What is Mindfulness, and Why Should I Incorporate it into My Law Practice (and life)?
Hello, friends. Today I want to share a little more about meditation and how it leads to more mindfulness. For starters, you may be thinking, “well, what is mindfulness.” That is a very good question.
As defined, mindfulness is the “quality or state of being conscious or aware of something.” Put shortly, mindfulness is being aware. It’s being aware of your thoughts, your physical sensations, your emotions and everything around you. It’s being aware, in the present moment, and acknowledging “what is” without the need to act or judge. Being mindful teachers you to respond to life, instead of reacting to it.
Sounds easy, right? Well, it’s not all that easy. But don’t be discouraged because, like any other skill in life (learning to walk, ride a bike, read), it just takes practice before you can truly work mindfulness into your life. Imagine if you had stopped trying to read after picking up your first book? Scary thought, right?
In my opinion, one of the easiest ways to introduce mindfulness into your life is through meditation practice (key word – practice). Simply closing your eyes, and sitting there with your thoughts (of which you will have many), for however long you feel appropriate. Yes – it’s that simple and there is no “right” way to do it. Believe it or not, after just a few short weeks, your mind will physically begin to change and reorganize itself to meet YOUR needs, instead of you meeting the needs of your brain. Contrary to what we have been learning all our lives, we control our brain, our brain does not control us. So find a chair, mat, cushion, or whatever you feel comfortable sitting still on, and close your eyes for a few minutes. You mind, body, and life will thank you.
Here are three reasons meditation works wonders for your mind:
- Meditation increase neural connections in the brain, and has been shown to strengthen myelin (the protective sheath on our neurons that facilitates signaling in the brain). Translate to: as a lawyer, you’ll have an easier time with the mental aspect of lawyering and will probably turn out better quality work.
- Meditation is linked to having a longer attention span and improves concentration. Translate to: you won’t space out during your next hearing and will pay better attention during that next client meeting.
- Meditation increases the gray matter in the regions of the brain associated with memory, sense of self and empathy. Translates to: as a lawyer, you’ll spend less precious time recalling facts, and more time focusing on what matters in your job, with a little more empathy (side effect: you may become a better human being.)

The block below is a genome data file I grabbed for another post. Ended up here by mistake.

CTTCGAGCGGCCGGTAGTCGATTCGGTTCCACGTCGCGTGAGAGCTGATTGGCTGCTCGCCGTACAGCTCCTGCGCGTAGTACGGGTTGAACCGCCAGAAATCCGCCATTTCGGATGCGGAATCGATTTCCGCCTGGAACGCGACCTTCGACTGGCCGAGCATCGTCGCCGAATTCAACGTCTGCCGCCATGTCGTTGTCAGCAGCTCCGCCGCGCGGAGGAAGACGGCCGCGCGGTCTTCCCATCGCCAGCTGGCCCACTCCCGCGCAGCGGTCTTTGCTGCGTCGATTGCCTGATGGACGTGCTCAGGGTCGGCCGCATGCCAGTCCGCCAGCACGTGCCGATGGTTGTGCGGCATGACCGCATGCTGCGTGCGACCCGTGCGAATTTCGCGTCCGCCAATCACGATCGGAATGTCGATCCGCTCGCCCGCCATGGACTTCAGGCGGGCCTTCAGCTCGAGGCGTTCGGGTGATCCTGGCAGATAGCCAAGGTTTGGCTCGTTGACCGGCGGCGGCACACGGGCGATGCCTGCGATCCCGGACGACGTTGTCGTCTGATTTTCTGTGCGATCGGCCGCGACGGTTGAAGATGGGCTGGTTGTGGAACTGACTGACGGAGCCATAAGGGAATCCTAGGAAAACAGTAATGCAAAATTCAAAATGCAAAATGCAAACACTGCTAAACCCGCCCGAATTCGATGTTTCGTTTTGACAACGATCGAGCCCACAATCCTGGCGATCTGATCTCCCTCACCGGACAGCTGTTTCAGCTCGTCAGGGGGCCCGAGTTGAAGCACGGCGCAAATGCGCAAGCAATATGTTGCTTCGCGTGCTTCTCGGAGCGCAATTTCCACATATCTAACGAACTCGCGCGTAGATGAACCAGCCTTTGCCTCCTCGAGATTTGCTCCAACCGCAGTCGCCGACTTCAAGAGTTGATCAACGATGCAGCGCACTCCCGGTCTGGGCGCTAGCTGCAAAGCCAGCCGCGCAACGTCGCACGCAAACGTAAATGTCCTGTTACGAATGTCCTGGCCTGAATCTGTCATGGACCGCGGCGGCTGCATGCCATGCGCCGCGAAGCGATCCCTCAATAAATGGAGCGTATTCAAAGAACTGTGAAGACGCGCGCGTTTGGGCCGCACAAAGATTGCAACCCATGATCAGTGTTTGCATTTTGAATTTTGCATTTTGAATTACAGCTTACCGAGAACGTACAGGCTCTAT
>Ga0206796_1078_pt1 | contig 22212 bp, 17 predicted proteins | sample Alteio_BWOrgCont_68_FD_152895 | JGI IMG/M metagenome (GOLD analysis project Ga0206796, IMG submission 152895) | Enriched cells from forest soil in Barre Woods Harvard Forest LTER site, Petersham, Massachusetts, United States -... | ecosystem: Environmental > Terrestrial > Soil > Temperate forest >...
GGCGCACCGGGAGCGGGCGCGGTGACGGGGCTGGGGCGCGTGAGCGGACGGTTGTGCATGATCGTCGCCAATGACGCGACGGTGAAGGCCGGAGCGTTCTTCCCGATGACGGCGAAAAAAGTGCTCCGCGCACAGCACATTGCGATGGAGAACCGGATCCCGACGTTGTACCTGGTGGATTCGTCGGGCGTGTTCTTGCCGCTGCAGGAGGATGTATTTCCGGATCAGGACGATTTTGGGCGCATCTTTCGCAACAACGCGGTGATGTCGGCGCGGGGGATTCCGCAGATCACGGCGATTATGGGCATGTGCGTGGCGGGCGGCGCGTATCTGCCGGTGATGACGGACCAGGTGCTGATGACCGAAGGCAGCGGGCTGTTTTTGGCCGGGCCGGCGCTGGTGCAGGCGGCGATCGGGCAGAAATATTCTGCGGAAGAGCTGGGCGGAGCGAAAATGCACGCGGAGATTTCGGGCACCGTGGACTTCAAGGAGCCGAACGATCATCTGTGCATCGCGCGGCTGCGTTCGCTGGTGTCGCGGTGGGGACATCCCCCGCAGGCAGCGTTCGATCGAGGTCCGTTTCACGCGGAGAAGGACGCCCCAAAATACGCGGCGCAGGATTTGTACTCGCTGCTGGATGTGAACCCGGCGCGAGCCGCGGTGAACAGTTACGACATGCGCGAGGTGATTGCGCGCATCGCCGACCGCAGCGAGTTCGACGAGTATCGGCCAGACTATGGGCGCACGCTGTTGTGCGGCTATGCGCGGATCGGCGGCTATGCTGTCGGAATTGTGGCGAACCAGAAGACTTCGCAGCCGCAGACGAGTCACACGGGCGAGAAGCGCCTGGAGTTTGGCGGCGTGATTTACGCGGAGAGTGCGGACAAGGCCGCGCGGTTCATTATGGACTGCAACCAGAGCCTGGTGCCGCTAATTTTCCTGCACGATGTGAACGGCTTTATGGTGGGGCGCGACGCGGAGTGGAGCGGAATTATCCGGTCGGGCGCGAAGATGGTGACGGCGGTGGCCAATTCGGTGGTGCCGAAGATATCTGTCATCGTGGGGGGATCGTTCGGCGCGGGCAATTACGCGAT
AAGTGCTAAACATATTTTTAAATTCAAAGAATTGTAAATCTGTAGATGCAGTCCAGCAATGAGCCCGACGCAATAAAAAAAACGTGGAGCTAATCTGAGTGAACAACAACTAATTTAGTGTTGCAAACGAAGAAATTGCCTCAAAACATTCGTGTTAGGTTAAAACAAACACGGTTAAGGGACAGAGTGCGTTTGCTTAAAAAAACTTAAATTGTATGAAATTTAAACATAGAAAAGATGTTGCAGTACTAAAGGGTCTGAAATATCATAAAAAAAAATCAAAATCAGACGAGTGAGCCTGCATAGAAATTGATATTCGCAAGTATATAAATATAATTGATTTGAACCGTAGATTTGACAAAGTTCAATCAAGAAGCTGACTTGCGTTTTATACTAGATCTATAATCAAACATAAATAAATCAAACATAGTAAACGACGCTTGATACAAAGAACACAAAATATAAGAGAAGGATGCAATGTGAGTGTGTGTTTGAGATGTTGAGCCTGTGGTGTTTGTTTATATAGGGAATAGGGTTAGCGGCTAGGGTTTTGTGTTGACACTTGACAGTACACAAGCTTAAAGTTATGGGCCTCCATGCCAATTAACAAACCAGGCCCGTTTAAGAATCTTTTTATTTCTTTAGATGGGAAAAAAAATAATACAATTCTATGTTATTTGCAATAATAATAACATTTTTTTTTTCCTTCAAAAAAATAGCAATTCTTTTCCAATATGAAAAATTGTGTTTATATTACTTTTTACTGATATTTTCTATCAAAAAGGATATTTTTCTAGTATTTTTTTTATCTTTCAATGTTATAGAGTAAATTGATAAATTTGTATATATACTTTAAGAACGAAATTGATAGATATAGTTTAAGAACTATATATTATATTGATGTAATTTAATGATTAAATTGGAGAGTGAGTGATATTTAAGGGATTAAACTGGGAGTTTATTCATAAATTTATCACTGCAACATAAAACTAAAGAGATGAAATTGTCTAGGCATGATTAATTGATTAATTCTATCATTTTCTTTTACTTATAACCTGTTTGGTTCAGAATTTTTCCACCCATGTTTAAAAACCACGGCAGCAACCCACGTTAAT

Here are three reasons meditation works wonders for your body:
- A regular meditation practice has demonstrated to increase immune function. Translates to: Your “sick” days can be used to lay in the pool, not in bed.
- Meditation reduces levels of the stress hormone cortisol (which raises blood pressure and the levels of stress). Translate to: as lawyers, sometimes just checking email can increase your levels of cortisol, so why not have a practice that will help reduce this hormone as much as possible (side effect: less cortisol = less belly fat).
- Meditation is linked to an increase in telomerase (at the end of our genes), which can possibly reduce cell damage to the body. Translate to: each single cell in your body makes up all of who you are, so why not protect them for a healthier, longer, and more fulfilling life.
Now you have some real facts to back up the chatter of “meditation is good for you.” Meditation can keep you healthy, improve physical and cognitive performance, and best of all, allow you to live a happier and more fulfilling life—as a lawyer!
If these proven facts are not enough to get you started with sitting on your mat, even for 2 minutes a day, what is stopping you? I’d love you to share what obstacles stand between you and a regular meditation practice.